Child at aquarium

At Baltimore’s National Aquarium, you’ll see sharks, stingrays, and jellyfish. And you’ll learn not just about the wonders of the sea – but also the threats posed by global warming.

Racanelli: “We’ve made the decision at the National Aquarium to be bold in our messaging, to be honest about the evidence-based realities of climate change with our audiences.”

That’s CEO John Racanelli. He says aquarium staff are trained to interpret climate science.

For example, they describe how carbon dioxide in the atmosphere traps heat like a blanket, which causes warmer water and rising seas. That carbon pollution also causes ocean acidification that harms shellfish.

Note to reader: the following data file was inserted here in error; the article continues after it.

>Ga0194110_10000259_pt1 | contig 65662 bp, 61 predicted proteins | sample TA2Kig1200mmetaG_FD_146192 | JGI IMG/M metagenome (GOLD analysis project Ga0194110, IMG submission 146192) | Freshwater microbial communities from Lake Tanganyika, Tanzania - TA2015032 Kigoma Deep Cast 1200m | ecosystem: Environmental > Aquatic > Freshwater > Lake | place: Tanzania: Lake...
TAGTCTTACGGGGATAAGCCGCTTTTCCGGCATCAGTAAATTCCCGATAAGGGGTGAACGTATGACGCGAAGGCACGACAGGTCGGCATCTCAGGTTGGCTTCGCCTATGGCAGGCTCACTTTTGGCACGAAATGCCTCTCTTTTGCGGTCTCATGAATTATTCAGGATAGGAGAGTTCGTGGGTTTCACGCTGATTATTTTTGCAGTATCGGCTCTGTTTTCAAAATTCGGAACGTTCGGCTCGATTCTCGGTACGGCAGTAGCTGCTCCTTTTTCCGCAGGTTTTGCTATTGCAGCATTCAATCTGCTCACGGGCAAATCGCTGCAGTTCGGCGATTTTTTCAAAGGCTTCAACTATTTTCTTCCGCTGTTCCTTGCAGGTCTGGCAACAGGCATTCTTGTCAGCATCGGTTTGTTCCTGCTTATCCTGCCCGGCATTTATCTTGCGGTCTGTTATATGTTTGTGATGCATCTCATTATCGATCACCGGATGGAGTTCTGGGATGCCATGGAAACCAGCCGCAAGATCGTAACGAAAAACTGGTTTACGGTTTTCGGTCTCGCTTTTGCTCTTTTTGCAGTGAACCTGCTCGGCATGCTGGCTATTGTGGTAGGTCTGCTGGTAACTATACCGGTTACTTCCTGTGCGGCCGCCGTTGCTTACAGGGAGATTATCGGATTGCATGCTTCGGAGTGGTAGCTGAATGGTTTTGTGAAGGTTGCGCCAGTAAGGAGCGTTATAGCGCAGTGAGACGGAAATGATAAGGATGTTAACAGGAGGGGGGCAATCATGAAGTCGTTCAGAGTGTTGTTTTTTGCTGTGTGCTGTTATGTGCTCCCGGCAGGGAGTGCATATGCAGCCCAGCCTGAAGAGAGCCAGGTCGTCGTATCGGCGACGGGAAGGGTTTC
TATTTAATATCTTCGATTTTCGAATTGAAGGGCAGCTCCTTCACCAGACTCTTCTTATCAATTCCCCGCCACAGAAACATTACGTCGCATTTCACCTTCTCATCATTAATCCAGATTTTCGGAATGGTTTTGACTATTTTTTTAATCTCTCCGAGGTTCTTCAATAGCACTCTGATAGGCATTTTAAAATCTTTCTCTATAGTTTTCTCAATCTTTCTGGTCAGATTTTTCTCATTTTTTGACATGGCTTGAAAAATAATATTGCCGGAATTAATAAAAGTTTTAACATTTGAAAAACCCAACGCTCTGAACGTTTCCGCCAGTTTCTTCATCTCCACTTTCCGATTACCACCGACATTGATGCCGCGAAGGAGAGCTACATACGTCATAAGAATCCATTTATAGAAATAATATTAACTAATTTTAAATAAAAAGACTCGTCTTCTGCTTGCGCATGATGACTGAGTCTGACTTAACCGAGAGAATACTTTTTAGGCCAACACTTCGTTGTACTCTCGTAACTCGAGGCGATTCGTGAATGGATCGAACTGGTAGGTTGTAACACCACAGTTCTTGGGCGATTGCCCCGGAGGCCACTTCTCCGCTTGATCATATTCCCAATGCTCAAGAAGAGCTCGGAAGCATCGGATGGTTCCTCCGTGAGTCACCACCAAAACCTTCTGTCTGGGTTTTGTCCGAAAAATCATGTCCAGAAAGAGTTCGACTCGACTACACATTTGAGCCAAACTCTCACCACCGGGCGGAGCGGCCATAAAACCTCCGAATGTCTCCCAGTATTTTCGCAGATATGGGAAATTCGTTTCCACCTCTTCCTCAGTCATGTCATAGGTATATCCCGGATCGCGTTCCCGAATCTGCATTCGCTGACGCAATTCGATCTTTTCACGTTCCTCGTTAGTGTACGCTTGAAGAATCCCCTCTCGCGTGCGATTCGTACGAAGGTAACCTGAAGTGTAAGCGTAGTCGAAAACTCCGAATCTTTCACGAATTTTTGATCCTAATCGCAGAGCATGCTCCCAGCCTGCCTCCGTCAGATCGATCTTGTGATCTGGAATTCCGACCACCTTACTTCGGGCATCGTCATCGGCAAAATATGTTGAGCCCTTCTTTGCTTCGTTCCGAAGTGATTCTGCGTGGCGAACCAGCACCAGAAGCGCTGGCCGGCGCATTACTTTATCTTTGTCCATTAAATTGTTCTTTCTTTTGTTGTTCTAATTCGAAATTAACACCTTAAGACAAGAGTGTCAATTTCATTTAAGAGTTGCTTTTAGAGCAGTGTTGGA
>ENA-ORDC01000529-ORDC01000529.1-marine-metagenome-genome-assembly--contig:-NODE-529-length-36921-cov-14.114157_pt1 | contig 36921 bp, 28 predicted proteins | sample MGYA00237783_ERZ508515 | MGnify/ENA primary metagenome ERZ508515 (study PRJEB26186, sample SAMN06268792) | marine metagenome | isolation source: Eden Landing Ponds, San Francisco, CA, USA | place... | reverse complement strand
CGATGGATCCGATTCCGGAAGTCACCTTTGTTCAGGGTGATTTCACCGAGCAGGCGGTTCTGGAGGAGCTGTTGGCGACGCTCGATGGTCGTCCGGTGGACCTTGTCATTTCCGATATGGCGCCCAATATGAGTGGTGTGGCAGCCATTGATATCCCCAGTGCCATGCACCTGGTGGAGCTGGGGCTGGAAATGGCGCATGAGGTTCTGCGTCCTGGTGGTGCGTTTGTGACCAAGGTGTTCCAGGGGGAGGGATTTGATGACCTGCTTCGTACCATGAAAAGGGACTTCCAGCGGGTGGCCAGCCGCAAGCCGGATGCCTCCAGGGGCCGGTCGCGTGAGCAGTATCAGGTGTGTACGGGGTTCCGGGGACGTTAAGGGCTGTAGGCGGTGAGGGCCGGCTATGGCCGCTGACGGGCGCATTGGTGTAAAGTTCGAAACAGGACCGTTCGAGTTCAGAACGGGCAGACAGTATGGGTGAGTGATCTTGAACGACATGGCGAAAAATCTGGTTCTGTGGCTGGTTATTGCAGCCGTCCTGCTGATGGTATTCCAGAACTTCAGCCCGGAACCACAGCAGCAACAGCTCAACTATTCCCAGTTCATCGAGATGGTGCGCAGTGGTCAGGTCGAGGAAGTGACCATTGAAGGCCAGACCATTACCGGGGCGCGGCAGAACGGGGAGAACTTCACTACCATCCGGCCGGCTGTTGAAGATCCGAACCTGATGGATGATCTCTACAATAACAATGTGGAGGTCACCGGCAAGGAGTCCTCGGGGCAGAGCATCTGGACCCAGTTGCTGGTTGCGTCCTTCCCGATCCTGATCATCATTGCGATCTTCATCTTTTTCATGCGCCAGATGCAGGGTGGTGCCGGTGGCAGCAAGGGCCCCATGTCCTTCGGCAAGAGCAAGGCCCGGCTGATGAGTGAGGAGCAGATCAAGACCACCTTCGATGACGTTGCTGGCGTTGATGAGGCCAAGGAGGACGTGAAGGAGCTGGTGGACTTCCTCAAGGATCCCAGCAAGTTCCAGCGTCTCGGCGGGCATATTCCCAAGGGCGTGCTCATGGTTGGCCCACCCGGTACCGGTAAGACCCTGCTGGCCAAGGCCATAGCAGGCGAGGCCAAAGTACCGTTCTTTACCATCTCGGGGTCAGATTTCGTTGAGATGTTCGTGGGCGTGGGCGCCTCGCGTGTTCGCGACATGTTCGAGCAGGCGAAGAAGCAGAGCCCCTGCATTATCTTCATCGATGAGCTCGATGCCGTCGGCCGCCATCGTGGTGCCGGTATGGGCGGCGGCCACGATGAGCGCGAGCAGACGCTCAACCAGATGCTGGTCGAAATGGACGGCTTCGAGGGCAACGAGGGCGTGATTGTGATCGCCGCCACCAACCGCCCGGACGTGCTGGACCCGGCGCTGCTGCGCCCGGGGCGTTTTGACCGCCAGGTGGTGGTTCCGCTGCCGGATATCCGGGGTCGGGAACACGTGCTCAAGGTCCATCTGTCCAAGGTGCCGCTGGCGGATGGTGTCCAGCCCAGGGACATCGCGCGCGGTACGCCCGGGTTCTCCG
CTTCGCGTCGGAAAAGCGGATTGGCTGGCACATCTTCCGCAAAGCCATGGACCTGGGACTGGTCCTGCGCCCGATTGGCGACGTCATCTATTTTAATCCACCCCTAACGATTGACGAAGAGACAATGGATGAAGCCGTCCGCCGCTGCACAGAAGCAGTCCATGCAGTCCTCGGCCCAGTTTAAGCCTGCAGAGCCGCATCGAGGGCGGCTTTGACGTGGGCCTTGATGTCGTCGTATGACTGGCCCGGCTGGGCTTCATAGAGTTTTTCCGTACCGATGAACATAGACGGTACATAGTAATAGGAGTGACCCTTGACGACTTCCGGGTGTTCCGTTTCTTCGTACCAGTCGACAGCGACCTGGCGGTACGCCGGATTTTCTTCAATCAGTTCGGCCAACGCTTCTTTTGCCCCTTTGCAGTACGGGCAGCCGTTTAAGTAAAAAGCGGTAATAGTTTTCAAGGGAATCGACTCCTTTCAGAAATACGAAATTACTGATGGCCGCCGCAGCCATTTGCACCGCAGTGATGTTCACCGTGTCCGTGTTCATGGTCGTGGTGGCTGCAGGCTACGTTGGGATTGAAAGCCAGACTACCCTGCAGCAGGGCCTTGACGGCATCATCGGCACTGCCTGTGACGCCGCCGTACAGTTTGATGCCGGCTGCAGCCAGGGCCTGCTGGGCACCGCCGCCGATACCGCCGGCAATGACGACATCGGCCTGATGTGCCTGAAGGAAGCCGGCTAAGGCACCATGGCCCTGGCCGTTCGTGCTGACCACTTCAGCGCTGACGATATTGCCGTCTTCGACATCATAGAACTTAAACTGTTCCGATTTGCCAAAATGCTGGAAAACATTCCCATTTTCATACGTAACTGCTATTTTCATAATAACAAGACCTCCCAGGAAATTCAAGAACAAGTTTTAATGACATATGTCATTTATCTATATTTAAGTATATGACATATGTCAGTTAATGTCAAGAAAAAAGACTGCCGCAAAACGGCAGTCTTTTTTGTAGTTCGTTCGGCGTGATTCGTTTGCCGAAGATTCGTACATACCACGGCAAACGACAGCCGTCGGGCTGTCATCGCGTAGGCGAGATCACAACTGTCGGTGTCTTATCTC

Racanelli says visitors are often eager to hear the science and solutions – especially kids.

Racanelli: “The kids are of course receptive but they’re also persuasive around their parents, and it’s been fascinating to watch how a young climate interpreter who’s talking to a couple of kids whose dad starts out with the body language of crossed arms and kind of a furrowed brow. They watch the fathers soften as they see their kids get the basic messages about climate change.”

Like memories of fish and corals, those lessons may stay with visitors long after they leave the aquarium.

Reporting credit: Stephanie Manuzak/ChavoBart Digital Media.

Topics: Arts & Culture